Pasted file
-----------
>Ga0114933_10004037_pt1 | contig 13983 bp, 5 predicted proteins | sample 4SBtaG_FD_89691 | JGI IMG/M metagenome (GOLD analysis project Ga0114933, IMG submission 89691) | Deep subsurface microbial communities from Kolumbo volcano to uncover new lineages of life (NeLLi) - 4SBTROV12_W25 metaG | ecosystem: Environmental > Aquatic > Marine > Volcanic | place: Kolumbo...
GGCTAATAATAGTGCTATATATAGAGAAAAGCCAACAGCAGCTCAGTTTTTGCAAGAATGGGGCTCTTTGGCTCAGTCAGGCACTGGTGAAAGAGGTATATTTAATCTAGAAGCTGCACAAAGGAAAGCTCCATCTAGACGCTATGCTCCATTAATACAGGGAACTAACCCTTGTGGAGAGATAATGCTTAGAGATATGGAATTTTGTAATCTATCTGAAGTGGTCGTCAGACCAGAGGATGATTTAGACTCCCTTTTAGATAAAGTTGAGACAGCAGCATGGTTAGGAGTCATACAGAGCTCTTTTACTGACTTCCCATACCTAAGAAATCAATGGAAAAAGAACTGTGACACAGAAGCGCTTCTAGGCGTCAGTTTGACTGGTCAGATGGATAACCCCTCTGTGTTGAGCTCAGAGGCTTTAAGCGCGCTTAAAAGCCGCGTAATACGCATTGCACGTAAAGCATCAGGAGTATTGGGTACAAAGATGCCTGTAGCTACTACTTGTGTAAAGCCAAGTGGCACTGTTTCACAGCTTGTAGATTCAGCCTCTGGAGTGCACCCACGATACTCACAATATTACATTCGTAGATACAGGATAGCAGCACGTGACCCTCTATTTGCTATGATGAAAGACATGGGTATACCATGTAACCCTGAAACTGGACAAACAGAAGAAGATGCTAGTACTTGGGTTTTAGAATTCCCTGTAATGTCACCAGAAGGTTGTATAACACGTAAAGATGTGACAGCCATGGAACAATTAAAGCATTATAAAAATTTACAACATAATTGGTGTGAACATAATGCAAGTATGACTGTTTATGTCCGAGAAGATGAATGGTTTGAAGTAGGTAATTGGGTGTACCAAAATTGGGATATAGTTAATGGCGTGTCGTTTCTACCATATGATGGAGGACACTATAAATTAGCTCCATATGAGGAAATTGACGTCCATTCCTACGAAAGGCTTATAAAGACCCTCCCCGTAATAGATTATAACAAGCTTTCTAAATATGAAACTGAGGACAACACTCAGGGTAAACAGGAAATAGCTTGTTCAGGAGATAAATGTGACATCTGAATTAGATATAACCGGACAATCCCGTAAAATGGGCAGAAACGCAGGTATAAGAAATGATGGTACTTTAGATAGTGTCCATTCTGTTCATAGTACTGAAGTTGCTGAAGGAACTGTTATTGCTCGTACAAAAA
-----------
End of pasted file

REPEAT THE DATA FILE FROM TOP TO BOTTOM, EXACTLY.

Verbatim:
>Ga0114933_10004037_pt1 | contig 13983 bp, 5 predicted proteins | sample 4SBtaG_FD_89691 | JGI IMG/M metagenome (GOLD analysis project Ga0114933, IMG submission 89691) | Deep subsurface microbial communities from Kolumbo volcano to uncover new lineages of life (NeLLi) - 4SBTROV12_W25 metaG | ecosystem: Environmental > Aquatic > Marine > Volcanic | place: Kolumbo...
GGCTAATAATAGTGCTATATATAGAGAAAAGCCAACAGCAGCTCAGTTTTTGCAAGAATGGGGCTCTTTGGCTCAGTCAGGCACTGGTGAAAGAGGTATATTTAATCTAGAAGCTGCACAAAGGAAAGCTCCATCTAGACGCTATGCTCCATTAATACAGGGAACTAACCCTTGTGGAGAGATAATGCTTAGAGATATGGAATTTTGTAATCTATCTGAAGTGGTCGTCAGACCAGAGGATGATTTAGACTCCCTTTTAGATAAAGTTGAGACAGCAGCATGGTTAGGAGTCATACAGAGCTCTTTTACTGACTTCCCATACCTAAGAAATCAATGGAAAAAGAACTGTGACACAGAAGCGCTTCTAGGCGTCAGTTTGACTGGTCAGATGGATAACCCCTCTGTGTTGAGCTCAGAGGCTTTAAGCGCGCTTAAAAGCCGCGTAATACGCATTGCACGTAAAGCATCAGGAGTATTGGGTACAAAGATGCCTGTAGCTACTACTTGTGTAAAGCCAAGTGGCACTGTTTCACAGCTTGTAGATTCAGCCTCTGGAGTGCACCCACGATACTCACAATATTACATTCGTAGATACAGGATAGCAGCACGTGACCCTCTATTTGCTATGATGAAAGACATGGGTATACCATGTAACCCTGAAACTGGACAAACAGAAGAAGATGCTAGTACTTGGGTTTTAGAATTCCCTGTAATGTCACCAGAAGGTTGTATAACACGTAAAGATGTGACAGCCATGGAACAATTAAAGCATTATAAAAATTTACAACATAATTGGTGTGAACATAATGCAAGTATGACTGTTTATGTCCGAGAAGATGAATGGTTTGAAGTAGGTAATTGGGTGTACCAAAATTGGGATATAGTTAATGGCGTGTCGTTTCTACCATATGATGGAGGACACTATAAATTAGCTCCATATGAGGAAATTGACGTCCATTCCTACGAAAGGCTTATAAAGACCCTCCCCGTAATAGATTATAACAAGCTTTCTAAATATGAAACTGAGGACAACACTCAGGGTAAACAGGAAATAGCTTGTTCAGGAGATAAATGTGACATCTGAATTAGATATAACCGGACAATCCCGTAAAATGGGCAGAAACGCAGGTATAAGAAATGATGGTACTTTAGATAGTGTCCATTCTGTTCATAGTACTGAAGTTGCTGAAGGAACTGTTATTGCTCGTACAAAAA